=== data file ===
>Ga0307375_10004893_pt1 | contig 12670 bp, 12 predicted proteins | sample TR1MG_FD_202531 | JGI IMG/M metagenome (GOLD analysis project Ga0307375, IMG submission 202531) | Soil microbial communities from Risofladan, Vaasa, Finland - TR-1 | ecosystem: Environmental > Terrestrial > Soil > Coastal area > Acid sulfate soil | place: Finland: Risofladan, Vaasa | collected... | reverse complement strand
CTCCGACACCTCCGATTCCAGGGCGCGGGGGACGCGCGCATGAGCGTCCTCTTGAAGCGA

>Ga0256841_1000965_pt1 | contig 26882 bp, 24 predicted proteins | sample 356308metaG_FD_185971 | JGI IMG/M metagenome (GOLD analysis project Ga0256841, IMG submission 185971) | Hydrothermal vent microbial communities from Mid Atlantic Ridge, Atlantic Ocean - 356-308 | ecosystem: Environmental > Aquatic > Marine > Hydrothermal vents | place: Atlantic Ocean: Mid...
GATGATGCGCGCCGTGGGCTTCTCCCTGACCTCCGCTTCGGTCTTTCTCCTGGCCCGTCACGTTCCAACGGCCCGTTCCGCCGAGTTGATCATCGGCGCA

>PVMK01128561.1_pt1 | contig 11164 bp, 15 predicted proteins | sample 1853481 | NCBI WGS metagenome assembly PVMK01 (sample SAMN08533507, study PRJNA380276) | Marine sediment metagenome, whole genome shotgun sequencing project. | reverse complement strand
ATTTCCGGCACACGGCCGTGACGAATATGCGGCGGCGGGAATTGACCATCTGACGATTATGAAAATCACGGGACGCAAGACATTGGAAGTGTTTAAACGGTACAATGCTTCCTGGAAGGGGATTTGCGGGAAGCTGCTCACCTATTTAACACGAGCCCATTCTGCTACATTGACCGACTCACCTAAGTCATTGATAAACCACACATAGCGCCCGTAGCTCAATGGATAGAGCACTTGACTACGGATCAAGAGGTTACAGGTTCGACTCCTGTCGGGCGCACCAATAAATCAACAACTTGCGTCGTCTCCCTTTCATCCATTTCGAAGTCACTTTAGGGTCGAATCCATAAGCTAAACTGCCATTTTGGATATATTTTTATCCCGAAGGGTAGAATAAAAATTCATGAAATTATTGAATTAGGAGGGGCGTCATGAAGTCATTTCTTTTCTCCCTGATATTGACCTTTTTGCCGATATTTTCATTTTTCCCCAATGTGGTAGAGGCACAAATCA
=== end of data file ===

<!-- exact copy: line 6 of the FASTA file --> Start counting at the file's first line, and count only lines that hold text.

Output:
ATTTCCGGCACACGGCCGTGACGAATATGCGGCGGCGGGAATTGACCATCTGACGATTATGAAAATCACGGGACGCAAGACATTGGAAGTGTTTAAACGGTACAATGCTTCCTGGAAGGGGATTTGCGGGAAGCTGCTCACCTATTTAACACGAGCCCATTCTGCTACATTGACCGACTCACCTAAGTCATTGATAAACCACACATAGCGCCCGTAGCTCAATGGATAGAGCACTTGACTACGGATCAAGAGGTTACAGGTTCGACTCCTGTCGGGCGCACCAATAAATCAACAACTTGCGTCGTCTCCCTTTCATCCATTTCGAAGTCACTTTAGGGTCGAATCCATAAGCTAAACTGCCATTTTGGATATATTTTTATCCCGAAGGGTAGAATAAAAATTCATGAAATTATTGAATTAGGAGGGGCGTCATGAAGTCATTTCTTTTCTCCCTGATATTGACCTTTTTGCCGATATTTTCATTTTTCCCCAATGTGGTAGAGGCACAAATCA